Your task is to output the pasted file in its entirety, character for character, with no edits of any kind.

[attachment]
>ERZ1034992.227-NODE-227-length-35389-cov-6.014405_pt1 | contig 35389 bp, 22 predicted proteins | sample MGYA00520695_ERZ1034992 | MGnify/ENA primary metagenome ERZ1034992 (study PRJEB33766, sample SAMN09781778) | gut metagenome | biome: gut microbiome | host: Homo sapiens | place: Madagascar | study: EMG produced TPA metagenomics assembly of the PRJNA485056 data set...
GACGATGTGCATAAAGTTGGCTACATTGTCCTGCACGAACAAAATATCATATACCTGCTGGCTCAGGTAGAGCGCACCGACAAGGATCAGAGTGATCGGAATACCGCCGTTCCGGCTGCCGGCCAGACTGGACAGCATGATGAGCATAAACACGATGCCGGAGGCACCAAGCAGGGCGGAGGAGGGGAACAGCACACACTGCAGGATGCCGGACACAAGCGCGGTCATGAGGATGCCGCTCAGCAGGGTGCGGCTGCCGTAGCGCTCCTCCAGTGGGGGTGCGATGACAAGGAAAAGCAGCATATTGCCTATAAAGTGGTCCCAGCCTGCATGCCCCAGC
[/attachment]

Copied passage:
>ERZ1034992.227-NODE-227-length-35389-cov-6.014405_pt1 | contig 35389 bp, 22 predicted proteins | sample MGYA00520695_ERZ1034992 | MGnify/ENA primary metagenome ERZ1034992 (study PRJEB33766, sample SAMN09781778) | gut metagenome | biome: gut microbiome | host: Homo sapiens | place: Madagascar | study: EMG produced TPA metagenomics assembly of the PRJNA485056 data set...
GACGATGTGCATAAAGTTGGCTACATTGTCCTGCACGAACAAAATATCATATACCTGCTGGCTCAGGTAGAGCGCACCGACAAGGATCAGAGTGATCGGAATACCGCCGTTCCGGCTGCCGGCCAGACTGGACAGCATGATGAGCATAAACACGATGCCGGAGGCACCAAGCAGGGCGGAGGAGGGGAACAGCACACACTGCAGGATGCCGGACACAAGCGCGGTCATGAGGATGCCGCTCAGCAGGGTGCGGCTGCCGTAGCGCTCCTCCAGTGGGGGTGCGATGACAAGGAAAAGCAGCATATTGCCTATAAAGTGGTCCCAGCCTGCATGCCCCAGC